I hope to show the ordinariness of Kazakhstan through my imagery without directly aiming to do so. Pictures of people going about their daily business will of necessity include backgrounds and scenery that evoke a sense of place. I also do not wish for western viewers to seek the exotic in the work, as this would double the condition of alterity for disabled subjects. Nonetheless, there will be visual reminders that this is not a western country (Cyrillic script, architecture, for example) without drawing unnecessary attention to the differences.
Located this conversation online after my tutor quoted Liz Wells as saying that a criterion for evaluating art is whether it makes you think differently about something of importance.
Liz: Rhetorically it could be suggested that artistic creativity is about thinking outside the box, looking around the sides of issues, bringing different perceptions to bear. For me one of the criteria for evaluating art is whether imagery makes me think differently about something that matters.
John: Yes, and something that actually affects you in some way so that it changes some aspect of your life experientially in some respect.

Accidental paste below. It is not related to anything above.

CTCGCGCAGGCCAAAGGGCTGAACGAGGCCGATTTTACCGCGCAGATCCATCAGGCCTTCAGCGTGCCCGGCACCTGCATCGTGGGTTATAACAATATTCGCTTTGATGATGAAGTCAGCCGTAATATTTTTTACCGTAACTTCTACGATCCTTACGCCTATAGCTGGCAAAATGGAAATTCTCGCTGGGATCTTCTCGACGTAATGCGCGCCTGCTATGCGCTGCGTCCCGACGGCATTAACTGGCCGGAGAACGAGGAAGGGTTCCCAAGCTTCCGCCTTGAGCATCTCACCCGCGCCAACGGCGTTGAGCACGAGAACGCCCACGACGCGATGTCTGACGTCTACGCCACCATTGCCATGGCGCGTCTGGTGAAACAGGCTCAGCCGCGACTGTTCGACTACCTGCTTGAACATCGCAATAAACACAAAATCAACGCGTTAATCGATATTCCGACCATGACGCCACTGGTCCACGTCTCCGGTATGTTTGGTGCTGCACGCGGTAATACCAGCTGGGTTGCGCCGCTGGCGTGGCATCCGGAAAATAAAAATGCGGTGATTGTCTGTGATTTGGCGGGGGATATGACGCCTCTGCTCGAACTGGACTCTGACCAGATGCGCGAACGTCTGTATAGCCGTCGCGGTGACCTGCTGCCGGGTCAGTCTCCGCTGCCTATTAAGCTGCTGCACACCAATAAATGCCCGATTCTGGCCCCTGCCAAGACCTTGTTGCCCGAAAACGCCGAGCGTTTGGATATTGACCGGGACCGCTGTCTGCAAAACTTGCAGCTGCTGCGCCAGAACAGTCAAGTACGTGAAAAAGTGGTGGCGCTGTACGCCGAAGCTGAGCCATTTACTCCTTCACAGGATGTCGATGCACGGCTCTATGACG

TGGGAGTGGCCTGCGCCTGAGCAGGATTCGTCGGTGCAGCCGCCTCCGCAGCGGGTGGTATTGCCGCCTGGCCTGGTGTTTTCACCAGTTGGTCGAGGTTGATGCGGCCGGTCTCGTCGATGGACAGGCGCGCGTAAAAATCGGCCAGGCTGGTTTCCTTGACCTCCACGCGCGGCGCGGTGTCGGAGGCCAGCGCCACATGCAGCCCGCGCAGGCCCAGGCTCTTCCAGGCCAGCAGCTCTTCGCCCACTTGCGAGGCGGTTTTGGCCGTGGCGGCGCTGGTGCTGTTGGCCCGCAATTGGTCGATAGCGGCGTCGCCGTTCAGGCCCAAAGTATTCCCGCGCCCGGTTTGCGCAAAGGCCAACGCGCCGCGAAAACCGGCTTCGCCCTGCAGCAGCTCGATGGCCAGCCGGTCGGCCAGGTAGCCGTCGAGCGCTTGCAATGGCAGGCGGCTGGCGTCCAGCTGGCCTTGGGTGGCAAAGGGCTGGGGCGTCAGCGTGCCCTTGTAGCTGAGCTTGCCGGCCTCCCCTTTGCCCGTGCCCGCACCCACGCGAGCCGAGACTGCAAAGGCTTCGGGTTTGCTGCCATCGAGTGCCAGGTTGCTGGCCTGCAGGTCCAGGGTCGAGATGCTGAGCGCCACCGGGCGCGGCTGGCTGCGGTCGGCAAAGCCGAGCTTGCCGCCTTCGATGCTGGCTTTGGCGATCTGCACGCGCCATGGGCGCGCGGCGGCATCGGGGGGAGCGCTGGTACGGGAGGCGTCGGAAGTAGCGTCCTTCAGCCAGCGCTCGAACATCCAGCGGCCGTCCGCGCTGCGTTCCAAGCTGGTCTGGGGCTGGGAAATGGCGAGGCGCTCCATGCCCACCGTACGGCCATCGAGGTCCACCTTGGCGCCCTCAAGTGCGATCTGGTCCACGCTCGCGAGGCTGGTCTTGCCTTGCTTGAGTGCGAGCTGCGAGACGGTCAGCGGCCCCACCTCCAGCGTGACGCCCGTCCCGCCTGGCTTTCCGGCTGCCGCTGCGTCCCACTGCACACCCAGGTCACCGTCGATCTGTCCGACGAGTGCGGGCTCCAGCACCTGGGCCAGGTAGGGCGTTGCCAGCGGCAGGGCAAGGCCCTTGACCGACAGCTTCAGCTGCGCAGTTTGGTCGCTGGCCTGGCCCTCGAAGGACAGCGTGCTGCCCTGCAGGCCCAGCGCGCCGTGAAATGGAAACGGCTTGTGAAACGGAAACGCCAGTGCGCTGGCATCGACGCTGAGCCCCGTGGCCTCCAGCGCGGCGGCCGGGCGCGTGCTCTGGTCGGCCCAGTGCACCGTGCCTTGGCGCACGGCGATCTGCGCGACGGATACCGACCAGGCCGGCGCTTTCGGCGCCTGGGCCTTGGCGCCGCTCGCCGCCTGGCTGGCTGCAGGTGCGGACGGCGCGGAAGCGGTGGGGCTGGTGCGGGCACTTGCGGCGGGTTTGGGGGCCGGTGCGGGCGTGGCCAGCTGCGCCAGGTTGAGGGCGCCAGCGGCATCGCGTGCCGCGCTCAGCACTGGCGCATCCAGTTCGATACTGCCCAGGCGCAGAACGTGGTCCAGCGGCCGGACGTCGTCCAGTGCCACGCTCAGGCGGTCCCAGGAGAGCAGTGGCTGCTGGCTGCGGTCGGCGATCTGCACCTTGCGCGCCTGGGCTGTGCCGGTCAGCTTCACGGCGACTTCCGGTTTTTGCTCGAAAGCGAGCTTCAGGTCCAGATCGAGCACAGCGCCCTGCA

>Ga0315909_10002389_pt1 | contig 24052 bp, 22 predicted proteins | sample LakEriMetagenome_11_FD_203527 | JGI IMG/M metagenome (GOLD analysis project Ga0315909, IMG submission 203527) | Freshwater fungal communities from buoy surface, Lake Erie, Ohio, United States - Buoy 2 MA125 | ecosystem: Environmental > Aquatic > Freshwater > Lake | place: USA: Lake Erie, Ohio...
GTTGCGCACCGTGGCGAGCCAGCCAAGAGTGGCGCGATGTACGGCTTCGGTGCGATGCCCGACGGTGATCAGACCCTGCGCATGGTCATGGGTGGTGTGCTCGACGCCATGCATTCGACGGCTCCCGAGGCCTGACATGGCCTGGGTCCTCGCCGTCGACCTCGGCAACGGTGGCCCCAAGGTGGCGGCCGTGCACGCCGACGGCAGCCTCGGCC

Liz: Yes, even if only minimally
John: Yes its very important, in a small way, but its never going to change your life over night, or only very exceptionally. But that isn’t what you’d be looking for it to do.
Chris: But it can also affirm .For me it can strengthen a view that you have; maybe if you have an emerging notion of something that is relatively unexplored or undeveloped, seeing it and exploring it through the work can actually bring it on further. So it might not always make you think differently, It might actually empower you to think ‘yeah I am on the right track’ because there is something affirmative emerging from it.
John: In some ways it may just open questions up for you, make you think about them. This might not necessarily be just the ‘issue’ that is in front of you, but a quality of engagement that makes you think about whether or not the issue has any real concern for you.